Chesapeake Appalachia, L.L.C.

Not overruled or negatively treated on appealinfoCoverage
Court of Appeals of Ohio, Seventh District, Columbiana County.Mar 30, 2015
31 N.E.3d 136 (Ohio Ct. App. 2015)

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No. 14 CO 24.


Patrick R. KENNEY, et al., Plaintiffs–Appellants v. CHESAPEAKE Appalachia, L.L.C., et al., Defendants–Appellees.

Sean R. Scullin, Timothy J. Cunning, Scullin & Cunning LLC, Boardman, OH, for plaintiffs-appellants. Kevin Abbott, Michael R. Traven, Robert B. Graziano, Stacey Jarrell, Roetzel & Andress, Columbus, OH, Justin Werner, Reed Smith, Reed Smith Centre, Pittsburgh, PA, for defendants-appellees.

Sean R. Scullin, Timothy J. Cunning, Scullin & Cunning LLC, Boardman, OH, for plaintiffs-appellants.

Kevin Abbott, Michael R. Traven, Robert B. Graziano, Stacey Jarrell, Roetzel & Andress, Columbus, OH, Justin Werner, Reed Smith, Reed Smith Centre, Pittsburgh, PA, for defendants-appellees.




{¶ 1} Plaintiff-appellants Patrick Kenney et al. (collectively referred to as “Appellants”) appeal the decision of the Columbiana County Common Pleas Court which granted summary judgment in favor of defendant-appellees Chesapeake Appalachia, L.L.C. (“Chesapeake Appalachia”) and Statoil USA Onshore Properties, Inc. (“Statoil”) (collectively referred to as “Appellees”). This appeal concerns the following language in paragraph 19 of various oil and gas leases: “Upon the expiration of this lease and within sixty (60) days thereinafter, Lessor grants Lessee an option to extend or renew under similar terms a like lease.”

{¶ 2} Appellants argue that the clause did not create a legally binding offer as required for an option because there is no certainty as to the terms of an extension. They urge that “similar terms a like lease” applies to the word “extend” as well to the admittedly distinct word “renew” and dispute that the word “extend” by itself would necessarily mean on the exact same terms. We conclude that paragraph 19 plainly provides the lessee with the unilateral right to extend the contract on the same terms, including the durational term of five years.

{¶ 3} Appellants' second argument is that the trial court should have considered extrinsic evidence. They focus this argument on the allegation that industry custom was to obtain the lessor's signature on an extension. However, the evidence that the original lessee extended some leases by obtaining landowners' signatures did not establish that the language used in paragraph 19 had a special meaning or widespread use in the trade.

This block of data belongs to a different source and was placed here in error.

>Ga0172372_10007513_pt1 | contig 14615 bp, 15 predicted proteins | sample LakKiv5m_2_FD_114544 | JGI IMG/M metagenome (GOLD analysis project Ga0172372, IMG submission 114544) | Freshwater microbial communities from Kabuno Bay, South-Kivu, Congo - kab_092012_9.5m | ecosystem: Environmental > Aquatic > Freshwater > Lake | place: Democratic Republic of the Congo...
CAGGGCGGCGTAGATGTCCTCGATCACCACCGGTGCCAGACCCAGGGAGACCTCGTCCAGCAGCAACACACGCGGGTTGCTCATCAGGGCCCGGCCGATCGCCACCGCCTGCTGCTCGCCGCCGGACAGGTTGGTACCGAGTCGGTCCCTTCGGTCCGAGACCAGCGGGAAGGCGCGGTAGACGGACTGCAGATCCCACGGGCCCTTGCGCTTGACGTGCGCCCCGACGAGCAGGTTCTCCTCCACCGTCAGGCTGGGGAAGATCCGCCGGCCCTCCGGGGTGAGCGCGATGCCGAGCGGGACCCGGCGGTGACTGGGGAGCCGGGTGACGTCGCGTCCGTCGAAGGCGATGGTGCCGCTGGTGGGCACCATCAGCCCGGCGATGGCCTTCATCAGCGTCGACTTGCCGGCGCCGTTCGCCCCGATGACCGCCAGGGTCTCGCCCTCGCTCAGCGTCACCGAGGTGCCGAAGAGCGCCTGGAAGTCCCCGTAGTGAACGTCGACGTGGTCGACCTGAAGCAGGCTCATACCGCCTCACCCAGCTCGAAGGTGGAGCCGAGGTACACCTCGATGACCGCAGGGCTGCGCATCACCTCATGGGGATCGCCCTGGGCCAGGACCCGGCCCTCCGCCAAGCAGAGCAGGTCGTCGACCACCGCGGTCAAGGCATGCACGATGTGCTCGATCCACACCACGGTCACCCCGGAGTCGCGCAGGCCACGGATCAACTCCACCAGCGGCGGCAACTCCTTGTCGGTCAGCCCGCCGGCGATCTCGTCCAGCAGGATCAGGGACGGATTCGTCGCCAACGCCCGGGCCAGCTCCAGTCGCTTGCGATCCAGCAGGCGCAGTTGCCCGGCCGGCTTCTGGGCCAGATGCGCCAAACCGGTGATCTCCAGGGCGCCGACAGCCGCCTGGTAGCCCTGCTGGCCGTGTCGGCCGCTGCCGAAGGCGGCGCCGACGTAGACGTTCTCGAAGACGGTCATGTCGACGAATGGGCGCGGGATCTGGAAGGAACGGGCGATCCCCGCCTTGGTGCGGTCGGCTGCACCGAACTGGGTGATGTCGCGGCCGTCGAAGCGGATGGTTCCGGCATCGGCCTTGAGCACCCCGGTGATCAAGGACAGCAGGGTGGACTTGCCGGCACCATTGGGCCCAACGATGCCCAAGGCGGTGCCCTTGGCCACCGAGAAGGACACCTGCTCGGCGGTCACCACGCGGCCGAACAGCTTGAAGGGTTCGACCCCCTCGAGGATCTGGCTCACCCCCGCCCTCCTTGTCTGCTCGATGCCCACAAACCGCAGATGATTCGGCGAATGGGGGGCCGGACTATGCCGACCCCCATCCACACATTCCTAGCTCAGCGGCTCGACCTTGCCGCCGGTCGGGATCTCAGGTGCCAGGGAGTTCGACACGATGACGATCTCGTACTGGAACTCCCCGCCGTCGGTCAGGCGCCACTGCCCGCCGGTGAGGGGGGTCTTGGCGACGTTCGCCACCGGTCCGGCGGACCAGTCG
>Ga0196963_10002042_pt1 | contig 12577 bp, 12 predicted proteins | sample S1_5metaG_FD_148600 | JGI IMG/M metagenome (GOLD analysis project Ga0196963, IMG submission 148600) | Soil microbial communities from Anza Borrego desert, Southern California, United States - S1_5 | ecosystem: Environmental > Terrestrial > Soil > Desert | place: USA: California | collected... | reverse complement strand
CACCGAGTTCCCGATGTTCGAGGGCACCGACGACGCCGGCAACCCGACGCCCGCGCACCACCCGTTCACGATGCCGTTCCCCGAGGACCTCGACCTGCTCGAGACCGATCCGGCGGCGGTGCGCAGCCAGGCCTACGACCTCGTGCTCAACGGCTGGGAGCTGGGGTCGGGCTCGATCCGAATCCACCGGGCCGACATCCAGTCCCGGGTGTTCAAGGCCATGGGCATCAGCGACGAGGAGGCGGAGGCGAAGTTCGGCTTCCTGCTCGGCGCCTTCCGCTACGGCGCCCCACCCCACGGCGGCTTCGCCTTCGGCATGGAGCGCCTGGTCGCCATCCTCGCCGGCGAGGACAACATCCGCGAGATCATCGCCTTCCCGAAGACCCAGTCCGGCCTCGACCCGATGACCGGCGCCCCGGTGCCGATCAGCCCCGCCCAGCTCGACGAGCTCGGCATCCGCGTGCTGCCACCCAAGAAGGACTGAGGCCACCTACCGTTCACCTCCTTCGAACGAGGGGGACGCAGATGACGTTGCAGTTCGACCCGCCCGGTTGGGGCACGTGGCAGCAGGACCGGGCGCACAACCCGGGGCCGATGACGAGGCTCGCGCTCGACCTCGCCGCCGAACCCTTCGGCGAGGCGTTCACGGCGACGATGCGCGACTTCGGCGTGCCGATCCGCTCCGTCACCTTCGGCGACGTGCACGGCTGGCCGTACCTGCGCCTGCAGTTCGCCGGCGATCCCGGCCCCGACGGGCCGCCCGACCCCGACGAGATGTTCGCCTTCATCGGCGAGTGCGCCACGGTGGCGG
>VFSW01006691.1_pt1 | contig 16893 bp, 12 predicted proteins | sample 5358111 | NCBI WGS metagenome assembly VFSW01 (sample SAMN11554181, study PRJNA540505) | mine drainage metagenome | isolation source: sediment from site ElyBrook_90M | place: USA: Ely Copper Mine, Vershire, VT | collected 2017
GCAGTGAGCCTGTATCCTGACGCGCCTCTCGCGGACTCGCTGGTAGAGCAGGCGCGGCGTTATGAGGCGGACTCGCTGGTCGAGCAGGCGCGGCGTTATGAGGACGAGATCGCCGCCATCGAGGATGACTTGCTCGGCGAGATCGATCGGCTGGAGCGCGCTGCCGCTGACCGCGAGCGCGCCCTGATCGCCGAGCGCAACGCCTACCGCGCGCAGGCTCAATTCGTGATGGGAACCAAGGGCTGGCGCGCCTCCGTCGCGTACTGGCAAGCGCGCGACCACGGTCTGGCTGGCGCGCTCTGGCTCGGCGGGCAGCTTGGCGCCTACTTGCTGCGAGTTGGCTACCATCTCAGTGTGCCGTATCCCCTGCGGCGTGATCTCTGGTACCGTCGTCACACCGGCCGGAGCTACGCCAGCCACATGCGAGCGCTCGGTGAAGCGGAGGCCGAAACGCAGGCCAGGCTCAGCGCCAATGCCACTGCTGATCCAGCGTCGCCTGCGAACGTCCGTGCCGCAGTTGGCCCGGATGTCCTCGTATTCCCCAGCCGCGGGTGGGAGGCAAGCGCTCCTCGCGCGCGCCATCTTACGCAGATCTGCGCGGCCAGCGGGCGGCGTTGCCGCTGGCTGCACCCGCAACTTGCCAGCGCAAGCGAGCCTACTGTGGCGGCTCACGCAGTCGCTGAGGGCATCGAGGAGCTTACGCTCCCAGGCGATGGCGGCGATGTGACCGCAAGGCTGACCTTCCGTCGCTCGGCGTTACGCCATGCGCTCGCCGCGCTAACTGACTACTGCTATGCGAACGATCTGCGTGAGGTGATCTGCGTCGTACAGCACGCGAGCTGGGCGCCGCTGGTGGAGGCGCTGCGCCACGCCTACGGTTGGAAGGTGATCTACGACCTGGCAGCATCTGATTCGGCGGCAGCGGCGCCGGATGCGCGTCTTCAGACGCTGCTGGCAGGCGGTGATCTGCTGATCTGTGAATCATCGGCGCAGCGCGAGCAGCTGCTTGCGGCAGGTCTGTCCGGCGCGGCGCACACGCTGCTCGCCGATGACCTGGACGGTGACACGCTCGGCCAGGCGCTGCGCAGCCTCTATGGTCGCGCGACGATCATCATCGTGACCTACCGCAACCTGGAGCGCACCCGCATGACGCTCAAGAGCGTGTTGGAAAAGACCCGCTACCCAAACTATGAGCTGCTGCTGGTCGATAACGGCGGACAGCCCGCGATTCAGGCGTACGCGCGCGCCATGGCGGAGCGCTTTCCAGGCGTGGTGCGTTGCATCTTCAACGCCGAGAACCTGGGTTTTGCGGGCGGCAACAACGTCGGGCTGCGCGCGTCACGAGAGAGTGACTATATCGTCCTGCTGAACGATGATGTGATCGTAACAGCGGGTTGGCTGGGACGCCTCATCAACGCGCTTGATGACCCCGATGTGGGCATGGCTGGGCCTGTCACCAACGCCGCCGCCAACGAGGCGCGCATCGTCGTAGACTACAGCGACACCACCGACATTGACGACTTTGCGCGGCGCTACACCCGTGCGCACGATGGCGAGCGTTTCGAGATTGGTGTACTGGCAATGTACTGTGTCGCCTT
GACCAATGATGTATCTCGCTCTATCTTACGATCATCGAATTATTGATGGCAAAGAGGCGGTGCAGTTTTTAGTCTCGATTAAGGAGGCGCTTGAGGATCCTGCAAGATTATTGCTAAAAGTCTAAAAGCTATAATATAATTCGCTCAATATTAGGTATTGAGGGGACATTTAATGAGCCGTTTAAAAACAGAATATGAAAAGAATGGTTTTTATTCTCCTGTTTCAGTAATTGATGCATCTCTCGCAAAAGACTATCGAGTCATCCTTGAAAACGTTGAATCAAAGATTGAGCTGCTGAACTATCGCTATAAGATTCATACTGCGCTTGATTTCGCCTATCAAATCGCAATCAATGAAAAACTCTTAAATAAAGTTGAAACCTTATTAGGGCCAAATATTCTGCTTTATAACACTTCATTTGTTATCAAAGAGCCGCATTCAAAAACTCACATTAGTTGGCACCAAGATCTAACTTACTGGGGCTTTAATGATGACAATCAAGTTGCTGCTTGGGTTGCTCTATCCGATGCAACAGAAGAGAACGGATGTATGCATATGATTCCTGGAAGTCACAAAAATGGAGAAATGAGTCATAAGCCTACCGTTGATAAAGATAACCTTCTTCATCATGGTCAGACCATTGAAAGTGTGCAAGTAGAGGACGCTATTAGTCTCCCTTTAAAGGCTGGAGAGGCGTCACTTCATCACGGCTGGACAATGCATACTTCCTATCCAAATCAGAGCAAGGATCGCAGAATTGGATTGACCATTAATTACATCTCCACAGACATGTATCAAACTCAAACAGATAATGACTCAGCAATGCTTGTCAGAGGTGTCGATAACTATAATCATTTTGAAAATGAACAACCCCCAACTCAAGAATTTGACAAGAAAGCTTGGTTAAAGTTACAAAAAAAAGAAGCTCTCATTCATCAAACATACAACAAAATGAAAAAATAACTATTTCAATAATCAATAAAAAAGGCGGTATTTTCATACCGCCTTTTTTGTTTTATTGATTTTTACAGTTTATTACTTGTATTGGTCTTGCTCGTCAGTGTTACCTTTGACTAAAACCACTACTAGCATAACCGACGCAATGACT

{¶ 4} Appellants' third argument is that the option was not actually exercised. In a letter and in a notice to be filed with the recorder's office, the lessee used the name “Chesapeake Exploration” instead of “Chesapeake Appalachia.” The checks issued to Appellants were written on the account of Chesapeake Operating, Inc. As no specific method for accepting the option was provided in the contract, this argument is overruled.

{¶ 5} Appellants' fourth argument is that Appellees prematurely exercised the option before the lease expired and that is akin to untimely exercise of the option. We conclude that the expiration of the lease was not a mandatory condition precedent to the ability to provide notice that an option is being exercised.

{¶ 6} For these and following reasons, Appellants' assignments of error are overruled, and the trial court's decision granting summary judgment in favor of Appellees is upheld.


{¶ 7} Appellants Patrick and Michelle Kenney, Joseph Calderone, and Roberta McClure, are landowners in Columbiana County. The Kenneys leased their minerals to Great Lakes Energy Partners, L.L.C. (“Great Lakes”) on February 16, 2007. Mr. Calderone leased his minerals on April 14, 2007 to the same company. On January 4, 2008, Ms. McClure leased her minerals to Range Resources Appalachia, L.L.C. (“Range Resources”), who had acquired as a subsidiary the remaining one-half of Great Lakes that it did not already own.

{¶ 8} In December 2011, Range Resources assigned all of its Columbiana County leases to Appellees (divided 77.365% to Chesapeake Appalachia and 22.635% to Statoil). When the five-year primary terms were about to end, letters were sent to Appellants, stating that the option to extend the primary term of the lease by an additional five years was being exercised. Checks for the new delay rentals were enclosed. {¶ 9} Appellants did not cash the checks and filed suit against Appellees in April 2013, seeking in pertinent part to have the extensions declared invalid and the leases declared expired. Competing summary judgment motions were filed. The issues presented in the motions that remain on appeal revolve around the second sentence of paragraph 19 in the leases, which paragraph provides:

“19. In consideration of the acceptance of this lease by the Lessee, the Lessor agrees for himself and his heirs, successors and assigns, that no other lease for the minerals covered by this lease shall be granted by the Lessor during the term of this lease or any extension or renewal thereof granted to the Lessee herein. Upon the expiration of this lease and within sixty (60) days thereinafter, Lessor grants Lessee an option to extend or renew under similar terms a like lease.

(Emphasis added).